Watering Newly Planted Trees and Shrubs

Andrea Burns
Special to the Globe

I have received a lot of calls lately about trees, many have the same issue…freeze damage from our late April freeze or more often, drought stress.

This past winter and early on in May was our relatively hot and dry summer. The trees are still playing catch up. When asked how much they water, many have the same reply, when the sprinkler system runs. That may be enough water for your lawn, but that is definitely not enough, nor the right kind of watering for your trees!Newly planted trees have not established the extensive root system needed to absorb enough water during hot, dry, windy summers. Even trees two or three years old should receive special care.Deep, infrequent watering and mulching can help trees become established. Newly transplanted trees need at least 10 gallons of water per week, and on sandy soils they will need that much applied twice a week. The secret is getting that water to soak deeply into the soil, so it evaporates more slowly and is available to the tree’s roots longer. One way to do this is to punch a small hole in the side of a 5-gallon bucket and fill it with water.

Let the water dribble out slowly next to the tree. Refill the bucket once, and you have applied 10 gallons. Very large transplanted trees and trees that were transplanted two to three years ago will require more water.A perforated soaker hose is a great way to water a newly established bed or foundation planting.

In sunbaked soil, you may need to rough up the surface with a hoe or tiller to get water to infiltrate easily.

It may be helpful to set the kitchen oven timer, so you remember to move the hose or shut off the faucet. If you are seeing surface runoff, reduce the flow, or build a berm with at least a four-foot diameter around the base of the tree to allow the water to percolate down through the soil, instead of spreading out.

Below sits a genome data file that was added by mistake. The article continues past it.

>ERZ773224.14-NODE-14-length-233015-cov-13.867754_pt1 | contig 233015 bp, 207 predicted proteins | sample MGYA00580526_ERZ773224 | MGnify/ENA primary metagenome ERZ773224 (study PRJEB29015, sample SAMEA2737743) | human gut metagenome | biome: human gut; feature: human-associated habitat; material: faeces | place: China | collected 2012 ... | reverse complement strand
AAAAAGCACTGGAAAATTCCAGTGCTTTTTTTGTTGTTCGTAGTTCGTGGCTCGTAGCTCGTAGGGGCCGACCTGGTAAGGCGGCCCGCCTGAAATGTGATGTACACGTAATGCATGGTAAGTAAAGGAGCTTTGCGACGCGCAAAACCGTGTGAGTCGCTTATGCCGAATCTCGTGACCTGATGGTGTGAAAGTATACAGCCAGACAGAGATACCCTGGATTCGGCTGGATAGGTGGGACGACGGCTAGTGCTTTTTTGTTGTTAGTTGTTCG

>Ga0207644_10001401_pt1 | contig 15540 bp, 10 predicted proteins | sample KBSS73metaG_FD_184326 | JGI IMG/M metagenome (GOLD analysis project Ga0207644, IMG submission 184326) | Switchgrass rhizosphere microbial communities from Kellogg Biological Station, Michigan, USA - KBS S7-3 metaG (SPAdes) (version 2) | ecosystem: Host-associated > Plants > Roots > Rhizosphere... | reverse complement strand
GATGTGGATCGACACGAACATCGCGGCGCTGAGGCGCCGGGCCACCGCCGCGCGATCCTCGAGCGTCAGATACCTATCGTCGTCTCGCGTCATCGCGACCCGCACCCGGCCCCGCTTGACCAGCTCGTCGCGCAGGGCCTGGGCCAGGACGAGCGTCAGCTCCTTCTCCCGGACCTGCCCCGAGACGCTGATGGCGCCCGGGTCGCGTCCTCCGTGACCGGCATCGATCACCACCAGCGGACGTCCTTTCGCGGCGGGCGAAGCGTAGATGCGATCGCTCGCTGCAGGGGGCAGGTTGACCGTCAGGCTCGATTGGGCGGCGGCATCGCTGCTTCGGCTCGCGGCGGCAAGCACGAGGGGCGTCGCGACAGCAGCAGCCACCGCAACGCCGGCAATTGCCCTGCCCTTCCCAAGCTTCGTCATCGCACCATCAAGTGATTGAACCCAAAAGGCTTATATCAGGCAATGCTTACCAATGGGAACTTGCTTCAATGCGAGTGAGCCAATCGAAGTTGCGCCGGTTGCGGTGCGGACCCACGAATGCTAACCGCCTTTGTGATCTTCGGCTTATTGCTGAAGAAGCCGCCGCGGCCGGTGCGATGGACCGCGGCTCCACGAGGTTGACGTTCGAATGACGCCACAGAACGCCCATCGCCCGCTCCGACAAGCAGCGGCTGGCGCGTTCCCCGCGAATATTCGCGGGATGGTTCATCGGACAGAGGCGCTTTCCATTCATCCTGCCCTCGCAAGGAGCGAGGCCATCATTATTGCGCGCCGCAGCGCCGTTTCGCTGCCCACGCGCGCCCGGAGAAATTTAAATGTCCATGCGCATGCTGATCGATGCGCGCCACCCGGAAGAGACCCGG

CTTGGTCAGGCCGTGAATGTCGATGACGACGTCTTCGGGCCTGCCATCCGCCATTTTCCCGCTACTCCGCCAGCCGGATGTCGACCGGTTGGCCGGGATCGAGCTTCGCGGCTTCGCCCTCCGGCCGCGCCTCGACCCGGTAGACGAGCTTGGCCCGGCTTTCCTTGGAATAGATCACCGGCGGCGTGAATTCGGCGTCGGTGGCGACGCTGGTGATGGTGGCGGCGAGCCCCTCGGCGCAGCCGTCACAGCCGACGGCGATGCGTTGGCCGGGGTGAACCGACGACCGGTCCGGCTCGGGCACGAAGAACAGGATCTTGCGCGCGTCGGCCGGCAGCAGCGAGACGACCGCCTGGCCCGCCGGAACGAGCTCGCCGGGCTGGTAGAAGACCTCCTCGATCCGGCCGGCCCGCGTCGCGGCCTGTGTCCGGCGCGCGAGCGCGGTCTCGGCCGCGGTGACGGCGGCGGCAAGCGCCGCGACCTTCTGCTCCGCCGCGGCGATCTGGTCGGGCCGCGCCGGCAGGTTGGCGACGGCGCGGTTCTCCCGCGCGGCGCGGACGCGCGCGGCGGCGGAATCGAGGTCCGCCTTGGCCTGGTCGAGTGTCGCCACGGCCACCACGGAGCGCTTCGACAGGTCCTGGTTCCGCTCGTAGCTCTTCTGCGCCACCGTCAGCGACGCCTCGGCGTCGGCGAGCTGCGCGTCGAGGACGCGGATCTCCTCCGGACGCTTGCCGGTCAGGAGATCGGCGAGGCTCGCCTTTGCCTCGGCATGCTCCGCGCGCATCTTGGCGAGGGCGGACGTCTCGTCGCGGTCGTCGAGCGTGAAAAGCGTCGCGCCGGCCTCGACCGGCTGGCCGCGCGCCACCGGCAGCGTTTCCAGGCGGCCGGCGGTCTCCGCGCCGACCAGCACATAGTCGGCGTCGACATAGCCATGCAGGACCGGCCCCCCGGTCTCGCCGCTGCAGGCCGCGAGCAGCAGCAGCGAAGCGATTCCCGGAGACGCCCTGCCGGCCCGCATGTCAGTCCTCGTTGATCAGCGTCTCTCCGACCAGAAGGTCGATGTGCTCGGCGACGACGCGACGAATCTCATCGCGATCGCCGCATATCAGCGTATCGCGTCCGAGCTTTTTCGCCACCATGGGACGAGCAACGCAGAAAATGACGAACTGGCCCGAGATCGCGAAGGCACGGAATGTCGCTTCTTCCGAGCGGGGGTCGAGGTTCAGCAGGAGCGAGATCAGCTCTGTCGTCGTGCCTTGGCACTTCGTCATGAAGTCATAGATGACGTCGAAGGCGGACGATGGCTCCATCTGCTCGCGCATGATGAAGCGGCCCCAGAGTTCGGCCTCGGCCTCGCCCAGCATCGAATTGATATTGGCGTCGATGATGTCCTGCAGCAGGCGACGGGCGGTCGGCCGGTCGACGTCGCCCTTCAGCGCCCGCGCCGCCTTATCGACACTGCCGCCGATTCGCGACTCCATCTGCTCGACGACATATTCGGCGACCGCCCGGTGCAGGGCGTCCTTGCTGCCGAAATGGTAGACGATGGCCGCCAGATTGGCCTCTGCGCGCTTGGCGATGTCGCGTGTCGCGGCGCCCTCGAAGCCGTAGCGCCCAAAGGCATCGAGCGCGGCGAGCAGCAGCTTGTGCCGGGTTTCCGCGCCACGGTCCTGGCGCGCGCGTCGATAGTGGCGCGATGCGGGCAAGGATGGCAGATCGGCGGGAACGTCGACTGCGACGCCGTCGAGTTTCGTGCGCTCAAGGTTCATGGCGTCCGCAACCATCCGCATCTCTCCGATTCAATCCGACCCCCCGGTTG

Regardless of method used, soil should be wet at least 12-inches deep.

Use a metal rod, wooden dowel, electric fence post or something similar to check depth. Dry soil is much harder to push through than wet.There are lots of inexpensive method for easily watering trees.

Gatorbags work great, but might be kind of pricey.

You can also make your own “redneck gatorbag” by drilling holes in a five-gallon bucket.Another way is to utilize soaker hoses.

Soaker hoses are notorious for non-uniform watering. In other words, you often receive too much water from one part of the hose and not enough from another.

On small trees, circling the tree several time with the soaker hoses will even out the amount of water applied but this isn’t practical for larger trees. Hooking both the beginning and the end of the soaker hose to a Y-adapter helps equalize the pressure and therefore provide a more uniform watering.

It is also helpful if the Y-adapter has shut off valves so the volume of flow can be controlled. Too high a flow rate can allow water to run off rather than soak in.On larger trees, the soaker hose can circle the trunk at a distance within the dripline of the tree but at least ½ the distance to the dripline. The dripline of the tree is outermost reach of the branches. On smaller trees, you may circle the tree several times so that only soil which has tree roots will be watered.

For more information on caring for your trees, contact the Ford County Extension Office or find us online at www.ford.ksu.edu This column on trees is dedicated to former Ford County Extension Agent, Don K. Wiles, who passed away earlier this month.

He had a wonderful career and this Southwest Kansas girl learned a lot about trees from him.

He was a great Extension agent and great asset to this community. He will be missed.